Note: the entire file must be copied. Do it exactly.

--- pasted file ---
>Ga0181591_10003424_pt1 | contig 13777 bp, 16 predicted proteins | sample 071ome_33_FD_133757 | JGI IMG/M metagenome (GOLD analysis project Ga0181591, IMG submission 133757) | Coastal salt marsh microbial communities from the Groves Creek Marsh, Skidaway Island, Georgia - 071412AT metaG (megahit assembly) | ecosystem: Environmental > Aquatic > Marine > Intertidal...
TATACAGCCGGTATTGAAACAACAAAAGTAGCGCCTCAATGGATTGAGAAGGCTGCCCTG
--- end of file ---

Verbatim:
>Ga0181591_10003424_pt1 | contig 13777 bp, 16 predicted proteins | sample 071ome_33_FD_133757 | JGI IMG/M metagenome (GOLD analysis project Ga0181591, IMG submission 133757) | Coastal salt marsh microbial communities from the Groves Creek Marsh, Skidaway Island, Georgia - 071412AT metaG (megahit assembly) | ecosystem: Environmental > Aquatic > Marine > Intertidal...
TATACAGCCGGTATTGAAACAACAAAAGTAGCGCCTCAATGGATTGAGAAGGCTGCCCTG